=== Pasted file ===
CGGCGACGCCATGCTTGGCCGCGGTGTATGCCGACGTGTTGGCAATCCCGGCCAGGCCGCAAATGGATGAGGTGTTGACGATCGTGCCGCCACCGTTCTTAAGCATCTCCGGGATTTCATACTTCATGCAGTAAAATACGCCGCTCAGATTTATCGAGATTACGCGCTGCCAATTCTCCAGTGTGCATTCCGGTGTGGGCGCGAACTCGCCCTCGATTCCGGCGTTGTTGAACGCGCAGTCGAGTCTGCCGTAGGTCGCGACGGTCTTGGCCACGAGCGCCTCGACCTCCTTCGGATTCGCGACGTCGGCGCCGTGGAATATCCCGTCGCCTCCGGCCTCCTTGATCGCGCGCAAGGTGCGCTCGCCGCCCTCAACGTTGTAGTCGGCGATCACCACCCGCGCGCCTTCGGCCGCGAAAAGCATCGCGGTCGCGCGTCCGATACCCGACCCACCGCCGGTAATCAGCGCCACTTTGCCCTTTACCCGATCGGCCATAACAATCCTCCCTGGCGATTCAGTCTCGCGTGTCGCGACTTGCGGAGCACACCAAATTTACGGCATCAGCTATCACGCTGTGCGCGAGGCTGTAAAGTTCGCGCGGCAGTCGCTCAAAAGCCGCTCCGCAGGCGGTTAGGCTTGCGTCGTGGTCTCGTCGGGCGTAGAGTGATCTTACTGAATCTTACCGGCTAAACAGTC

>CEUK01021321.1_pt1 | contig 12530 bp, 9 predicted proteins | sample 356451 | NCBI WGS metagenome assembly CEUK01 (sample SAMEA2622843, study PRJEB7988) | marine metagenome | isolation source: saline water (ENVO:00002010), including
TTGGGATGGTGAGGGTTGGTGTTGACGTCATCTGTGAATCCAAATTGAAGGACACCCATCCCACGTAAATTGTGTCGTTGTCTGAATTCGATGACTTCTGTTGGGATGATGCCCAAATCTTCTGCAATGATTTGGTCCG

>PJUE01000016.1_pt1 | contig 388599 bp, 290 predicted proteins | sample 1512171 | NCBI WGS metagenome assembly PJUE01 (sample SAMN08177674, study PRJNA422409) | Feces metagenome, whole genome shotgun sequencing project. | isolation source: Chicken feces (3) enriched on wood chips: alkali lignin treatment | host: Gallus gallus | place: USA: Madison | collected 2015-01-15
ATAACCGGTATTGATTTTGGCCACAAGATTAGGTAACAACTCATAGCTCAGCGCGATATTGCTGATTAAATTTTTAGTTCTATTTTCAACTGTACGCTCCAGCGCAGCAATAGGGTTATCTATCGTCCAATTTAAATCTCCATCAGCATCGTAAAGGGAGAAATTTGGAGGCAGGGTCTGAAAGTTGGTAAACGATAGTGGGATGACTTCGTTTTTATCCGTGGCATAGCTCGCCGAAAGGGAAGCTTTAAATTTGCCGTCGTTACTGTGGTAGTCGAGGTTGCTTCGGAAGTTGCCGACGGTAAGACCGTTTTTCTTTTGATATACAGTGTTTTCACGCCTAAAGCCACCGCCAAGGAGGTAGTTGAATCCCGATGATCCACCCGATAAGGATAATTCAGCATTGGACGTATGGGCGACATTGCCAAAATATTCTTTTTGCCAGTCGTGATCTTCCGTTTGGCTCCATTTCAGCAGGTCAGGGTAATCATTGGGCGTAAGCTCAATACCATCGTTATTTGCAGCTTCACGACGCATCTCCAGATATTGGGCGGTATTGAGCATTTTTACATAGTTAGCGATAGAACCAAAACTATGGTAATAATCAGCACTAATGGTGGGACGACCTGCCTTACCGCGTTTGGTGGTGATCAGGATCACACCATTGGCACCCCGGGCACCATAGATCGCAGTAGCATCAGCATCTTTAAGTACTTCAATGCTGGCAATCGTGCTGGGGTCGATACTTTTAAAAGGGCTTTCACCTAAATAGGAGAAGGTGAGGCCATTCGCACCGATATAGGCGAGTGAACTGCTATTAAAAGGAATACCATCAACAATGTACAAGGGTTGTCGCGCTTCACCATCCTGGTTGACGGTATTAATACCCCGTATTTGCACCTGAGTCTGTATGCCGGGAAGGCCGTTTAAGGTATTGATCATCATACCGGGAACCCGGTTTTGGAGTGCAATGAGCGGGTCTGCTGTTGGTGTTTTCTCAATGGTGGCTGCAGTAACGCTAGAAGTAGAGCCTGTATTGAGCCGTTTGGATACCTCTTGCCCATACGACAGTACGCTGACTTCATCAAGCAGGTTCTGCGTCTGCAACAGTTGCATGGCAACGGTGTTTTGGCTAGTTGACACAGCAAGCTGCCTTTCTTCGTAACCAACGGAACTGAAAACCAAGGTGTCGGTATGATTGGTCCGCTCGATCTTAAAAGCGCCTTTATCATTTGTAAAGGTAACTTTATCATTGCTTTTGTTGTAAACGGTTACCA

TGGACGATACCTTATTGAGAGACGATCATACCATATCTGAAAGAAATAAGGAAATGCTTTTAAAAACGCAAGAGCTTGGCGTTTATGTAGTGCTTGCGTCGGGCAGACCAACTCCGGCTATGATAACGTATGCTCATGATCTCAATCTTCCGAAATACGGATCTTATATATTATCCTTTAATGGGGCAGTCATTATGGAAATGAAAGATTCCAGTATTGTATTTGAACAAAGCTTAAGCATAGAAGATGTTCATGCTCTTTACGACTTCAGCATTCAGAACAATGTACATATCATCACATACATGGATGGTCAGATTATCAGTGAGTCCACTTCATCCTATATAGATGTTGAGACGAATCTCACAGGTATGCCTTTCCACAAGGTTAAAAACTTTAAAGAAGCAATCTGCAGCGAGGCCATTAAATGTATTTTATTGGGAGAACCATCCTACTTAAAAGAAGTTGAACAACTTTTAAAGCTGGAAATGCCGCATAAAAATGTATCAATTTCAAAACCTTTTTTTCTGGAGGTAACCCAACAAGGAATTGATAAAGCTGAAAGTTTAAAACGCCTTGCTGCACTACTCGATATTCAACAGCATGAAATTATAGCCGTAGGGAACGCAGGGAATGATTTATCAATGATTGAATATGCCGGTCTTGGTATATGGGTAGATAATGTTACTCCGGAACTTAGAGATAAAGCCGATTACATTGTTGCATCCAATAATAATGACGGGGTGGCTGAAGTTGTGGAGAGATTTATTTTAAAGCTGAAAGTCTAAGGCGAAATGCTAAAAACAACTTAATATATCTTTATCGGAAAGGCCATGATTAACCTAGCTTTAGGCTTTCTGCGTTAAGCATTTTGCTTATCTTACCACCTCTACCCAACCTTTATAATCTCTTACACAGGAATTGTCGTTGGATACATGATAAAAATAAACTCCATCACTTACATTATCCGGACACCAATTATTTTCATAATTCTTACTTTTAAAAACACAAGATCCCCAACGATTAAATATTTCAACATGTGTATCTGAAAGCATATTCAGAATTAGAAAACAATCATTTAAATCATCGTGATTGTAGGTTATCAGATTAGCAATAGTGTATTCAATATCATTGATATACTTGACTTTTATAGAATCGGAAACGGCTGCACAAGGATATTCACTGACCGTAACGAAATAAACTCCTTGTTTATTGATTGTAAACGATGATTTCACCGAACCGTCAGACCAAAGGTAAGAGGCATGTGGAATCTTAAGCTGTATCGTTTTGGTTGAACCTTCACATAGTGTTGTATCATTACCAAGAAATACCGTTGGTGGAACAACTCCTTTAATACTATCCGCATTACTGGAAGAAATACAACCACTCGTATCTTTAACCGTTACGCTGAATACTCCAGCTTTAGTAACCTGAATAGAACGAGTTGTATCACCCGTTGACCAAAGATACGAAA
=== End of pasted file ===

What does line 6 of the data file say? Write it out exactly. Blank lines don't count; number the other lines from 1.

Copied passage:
TGGACGATACCTTATTGAGAGACGATCATACCATATCTGAAAGAAATAAGGAAATGCTTTTAAAAACGCAAGAGCTTGGCGTTTATGTAGTGCTTGCGTCGGGCAGACCAACTCCGGCTATGATAACGTATGCTCATGATCTCAATCTTCCGAAATACGGATCTTATATATTATCCTTTAATGGGGCAGTCATTATGGAAATGAAAGATTCCAGTATTGTATTTGAACAAAGCTTAAGCATAGAAGATGTTCATGCTCTTTACGACTTCAGCATTCAGAACAATGTACATATCATCACATACATGGATGGTCAGATTATCAGTGAGTCCACTTCATCCTATATAGATGTTGAGACGAATCTCACAGGTATGCCTTTCCACAAGGTTAAAAACTTTAAAGAAGCAATCTGCAGCGAGGCCATTAAATGTATTTTATTGGGAGAACCATCCTACTTAAAAGAAGTTGAACAACTTTTAAAGCTGGAAATGCCGCATAAAAATGTATCAATTTCAAAACCTTTTTTTCTGGAGGTAACCCAACAAGGAATTGATAAAGCTGAAAGTTTAAAACGCCTTGCTGCACTACTCGATATTCAACAGCATGAAATTATAGCCGTAGGGAACGCAGGGAATGATTTATCAATGATTGAATATGCCGGTCTTGGTATATGGGTAGATAATGTTACTCCGGAACTTAGAGATAAAGCCGATTACATTGTTGCATCCAATAATAATGACGGGGTGGCTGAAGTTGTGGAGAGATTTATTTTAAAGCTGAAAGTCTAAGGCGAAATGCTAAAAACAACTTAATATATCTTTATCGGAAAGGCCATGATTAACCTAGCTTTAGGCTTTCTGCGTTAAGCATTTTGCTTATCTTACCACCTCTACCCAACCTTTATAATCTCTTACACAGGAATTGTCGTTGGATACATGATAAAAATAAACTCCATCACTTACATTATCCGGACACCAATTATTTTCATAATTCTTACTTTTAAAAACACAAGATCCCCAACGATTAAATATTTCAACATGTGTATCTGAAAGCATATTCAGAATTAGAAAACAATCATTTAAATCATCGTGATTGTAGGTTATCAGATTAGCAATAGTGTATTCAATATCATTGATATACTTGACTTTTATAGAATCGGAAACGGCTGCACAAGGATATTCACTGACCGTAACGAAATAAACTCCTTGTTTATTGATTGTAAACGATGATTTCACCGAACCGTCAGACCAAAGGTAAGAGGCATGTGGAATCTTAAGCTGTATCGTTTTGGTTGAACCTTCACATAGTGTTGTATCATTACCAAGAAATACCGTTGGTGGAACAACTCCTTTAATACTATCCGCATTACTGGAAGAAATACAACCACTCGTATCTTTAACCGTTACGCTGAATACTCCAGCTTTAGTAACCTGAATAGAACGAGTTGTATCACCCGTTGACCAAAGATACGAAA